President Bill Clinton — the man who signed the Defense of Marriage Act in 1996 — offered a forceful argument to overturn the law that denies same-sex couples the privileges of marriage in an op-ed for the The Washington Post, titled “It’s Time to Overturn DOMA.”
The Obama administration has refused to defend the law, which has been ruled unconstitutional by four federal district and two appeals courts.
In March, the Supreme Court will hear the case of Edith Windsor, who was forced to pay estate tax on her wife’s inheritance, despite laws that exclude heterosexual married couples from paying such penalties.
Clinton believes the Court should rule in favor of Windsor and couples in the nine states where same-sex marriage is legal.
On March 27, DOMA will come before the Supreme Court, and the justices must decide whether it is consistent with the principles of a nation that honors freedom, equality and justice above all, and is therefore constitutional. As the president who signed the act into law, I have come to believe that DOMA is contrary to those principles and, in fact, incompatible with our Constitution.
Clinton explains that he signed that bill — which passed both houses of Congress with only 81 votes against — was an attempt to prevent a Constitutional amendment banning gay marriage.
“Although that was only 17 years ago, it was a very different time,” he wrote.
Clinton, like President Obama — who went from opposing same-sex marriage to saying he believes the Constitution should guarantee marriage for same-sex couples — has evolved.
But the GOP clearly hasn’t.
Gay groups are still not allowed to participate in the most prominent right-wing event of the year, CPAC — though birthers like Donald Trump are. The Republican Platform not only calls for a Constitutional amendment banning gay marriage, it wants to reinstate Don’t Ask, Don’t Tell, another Clinton-era compromise that banned admitted homosexuals from serving in the military.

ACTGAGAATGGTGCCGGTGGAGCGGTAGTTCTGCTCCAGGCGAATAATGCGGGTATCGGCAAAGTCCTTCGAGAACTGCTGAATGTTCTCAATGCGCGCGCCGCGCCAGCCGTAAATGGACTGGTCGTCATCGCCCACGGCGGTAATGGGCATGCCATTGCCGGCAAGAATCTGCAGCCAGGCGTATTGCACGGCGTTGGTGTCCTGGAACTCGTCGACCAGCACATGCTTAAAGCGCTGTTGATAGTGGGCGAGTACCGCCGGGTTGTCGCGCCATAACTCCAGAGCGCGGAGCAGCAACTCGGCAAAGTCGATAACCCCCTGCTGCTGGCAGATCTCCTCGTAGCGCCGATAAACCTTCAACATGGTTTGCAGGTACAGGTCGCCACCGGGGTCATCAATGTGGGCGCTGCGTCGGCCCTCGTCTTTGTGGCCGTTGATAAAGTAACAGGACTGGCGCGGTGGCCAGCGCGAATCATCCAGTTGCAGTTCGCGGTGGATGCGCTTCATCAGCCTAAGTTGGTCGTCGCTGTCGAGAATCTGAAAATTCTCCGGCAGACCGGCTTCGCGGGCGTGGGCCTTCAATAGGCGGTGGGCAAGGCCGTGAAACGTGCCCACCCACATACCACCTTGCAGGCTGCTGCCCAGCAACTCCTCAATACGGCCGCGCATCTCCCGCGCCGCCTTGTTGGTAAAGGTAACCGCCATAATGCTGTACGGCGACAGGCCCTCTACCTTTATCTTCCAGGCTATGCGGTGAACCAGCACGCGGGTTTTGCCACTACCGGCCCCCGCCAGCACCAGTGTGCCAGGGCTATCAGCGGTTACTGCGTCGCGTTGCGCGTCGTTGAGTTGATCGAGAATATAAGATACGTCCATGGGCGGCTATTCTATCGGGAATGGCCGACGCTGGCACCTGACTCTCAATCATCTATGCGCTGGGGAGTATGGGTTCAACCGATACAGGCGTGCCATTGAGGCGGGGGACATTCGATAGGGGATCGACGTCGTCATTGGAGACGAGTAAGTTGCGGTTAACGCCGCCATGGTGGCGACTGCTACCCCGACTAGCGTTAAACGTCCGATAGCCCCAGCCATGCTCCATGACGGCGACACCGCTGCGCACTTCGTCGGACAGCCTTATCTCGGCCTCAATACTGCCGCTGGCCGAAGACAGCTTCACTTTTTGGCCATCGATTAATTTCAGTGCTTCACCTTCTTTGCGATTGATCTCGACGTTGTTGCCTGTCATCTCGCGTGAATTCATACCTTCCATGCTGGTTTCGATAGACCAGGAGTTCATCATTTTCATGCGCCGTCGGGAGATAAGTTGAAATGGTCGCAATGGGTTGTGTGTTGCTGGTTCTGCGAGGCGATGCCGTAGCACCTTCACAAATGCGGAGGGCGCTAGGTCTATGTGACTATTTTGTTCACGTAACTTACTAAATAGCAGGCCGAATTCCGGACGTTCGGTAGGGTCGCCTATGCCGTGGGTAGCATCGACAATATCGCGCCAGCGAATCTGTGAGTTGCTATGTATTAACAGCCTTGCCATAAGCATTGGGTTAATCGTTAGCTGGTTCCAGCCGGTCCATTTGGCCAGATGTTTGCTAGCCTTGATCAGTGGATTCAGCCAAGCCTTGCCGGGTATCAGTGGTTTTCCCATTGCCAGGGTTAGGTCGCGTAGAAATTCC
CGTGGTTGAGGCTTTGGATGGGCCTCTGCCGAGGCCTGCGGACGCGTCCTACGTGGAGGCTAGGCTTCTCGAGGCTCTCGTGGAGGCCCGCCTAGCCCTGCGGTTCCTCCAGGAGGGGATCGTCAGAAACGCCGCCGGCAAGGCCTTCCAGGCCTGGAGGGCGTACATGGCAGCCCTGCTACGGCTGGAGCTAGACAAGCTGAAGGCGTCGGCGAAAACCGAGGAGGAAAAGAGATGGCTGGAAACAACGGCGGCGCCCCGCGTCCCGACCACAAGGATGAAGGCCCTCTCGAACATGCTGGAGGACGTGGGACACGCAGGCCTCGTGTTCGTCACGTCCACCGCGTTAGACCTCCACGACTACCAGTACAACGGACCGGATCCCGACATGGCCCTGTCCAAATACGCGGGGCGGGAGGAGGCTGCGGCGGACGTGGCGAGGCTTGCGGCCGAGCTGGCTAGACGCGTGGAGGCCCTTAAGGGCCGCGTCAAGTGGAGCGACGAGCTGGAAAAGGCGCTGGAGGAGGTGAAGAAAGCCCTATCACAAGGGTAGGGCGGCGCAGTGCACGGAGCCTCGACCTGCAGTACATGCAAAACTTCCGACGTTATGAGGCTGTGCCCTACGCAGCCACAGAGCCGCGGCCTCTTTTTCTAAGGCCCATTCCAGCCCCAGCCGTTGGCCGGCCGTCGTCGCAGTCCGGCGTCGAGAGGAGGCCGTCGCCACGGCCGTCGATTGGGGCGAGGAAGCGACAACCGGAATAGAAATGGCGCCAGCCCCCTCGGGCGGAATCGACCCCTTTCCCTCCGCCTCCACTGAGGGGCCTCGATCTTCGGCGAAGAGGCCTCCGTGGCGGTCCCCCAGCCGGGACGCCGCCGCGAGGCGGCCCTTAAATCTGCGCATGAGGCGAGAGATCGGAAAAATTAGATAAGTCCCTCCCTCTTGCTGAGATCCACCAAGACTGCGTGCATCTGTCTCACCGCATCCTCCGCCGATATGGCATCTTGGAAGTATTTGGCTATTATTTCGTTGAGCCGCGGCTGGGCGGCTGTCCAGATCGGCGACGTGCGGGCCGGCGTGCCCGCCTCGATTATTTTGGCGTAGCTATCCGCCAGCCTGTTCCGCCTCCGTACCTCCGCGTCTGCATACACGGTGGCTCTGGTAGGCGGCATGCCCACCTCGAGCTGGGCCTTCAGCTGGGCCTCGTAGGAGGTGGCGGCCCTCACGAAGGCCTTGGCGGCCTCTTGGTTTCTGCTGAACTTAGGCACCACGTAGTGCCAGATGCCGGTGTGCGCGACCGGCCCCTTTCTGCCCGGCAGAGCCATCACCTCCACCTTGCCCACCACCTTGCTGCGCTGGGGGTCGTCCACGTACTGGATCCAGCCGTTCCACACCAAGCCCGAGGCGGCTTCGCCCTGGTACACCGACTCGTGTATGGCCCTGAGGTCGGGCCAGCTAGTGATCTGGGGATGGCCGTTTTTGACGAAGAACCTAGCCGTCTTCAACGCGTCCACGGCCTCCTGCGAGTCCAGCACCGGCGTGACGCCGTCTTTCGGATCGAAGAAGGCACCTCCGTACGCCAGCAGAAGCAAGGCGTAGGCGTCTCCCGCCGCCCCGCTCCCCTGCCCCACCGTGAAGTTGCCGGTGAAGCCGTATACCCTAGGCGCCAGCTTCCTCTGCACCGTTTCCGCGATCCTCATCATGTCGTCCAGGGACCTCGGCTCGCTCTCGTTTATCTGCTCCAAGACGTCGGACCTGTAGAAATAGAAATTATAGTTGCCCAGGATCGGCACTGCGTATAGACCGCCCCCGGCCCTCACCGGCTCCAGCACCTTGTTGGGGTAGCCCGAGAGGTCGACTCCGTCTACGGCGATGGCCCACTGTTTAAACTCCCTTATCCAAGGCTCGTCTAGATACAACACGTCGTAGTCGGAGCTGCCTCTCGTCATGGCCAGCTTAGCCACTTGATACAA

The biggest problem for the GOP is that their stand on same-sex marriage hurts them with exactly the voters they need to woo to ever have a hope of winning a presidential election.
“A new Quinnipiac poll out today drives this home with striking clarity: It finds that gay marriage has far greater support among constituencies that are growing as a share of the vote than it does with the public overall,”The Washington Post‘s Greg Sargent reports.
“The poll finds that a plurality of Americans supports same sex marriage, 47-43. But dig into the internals and you find that the groups that increasingly make up the main pillars of the Democratic coalition support it in much larger numbers. Hispanics: 63-32. Young voters: 62-30. College educated whites: 59-32. White women: 50-40.”
The only people who oppose marriage equality? Republicans, non-college-educated whites, and evangelicals. Voters the GOP would win even if they nominated the conservative who best exemplifies the “sanctity of marriage” — the thrice-married Newt Gingrich.
The 17 years since Clinton signed DOMA have contained remarkable progress fueled by a patient but urgent gay rights movement. Because of that, President Obama became the first president to speak out for gay rights in his inaugural.
And Republicans need to be aware that he won’t be the last.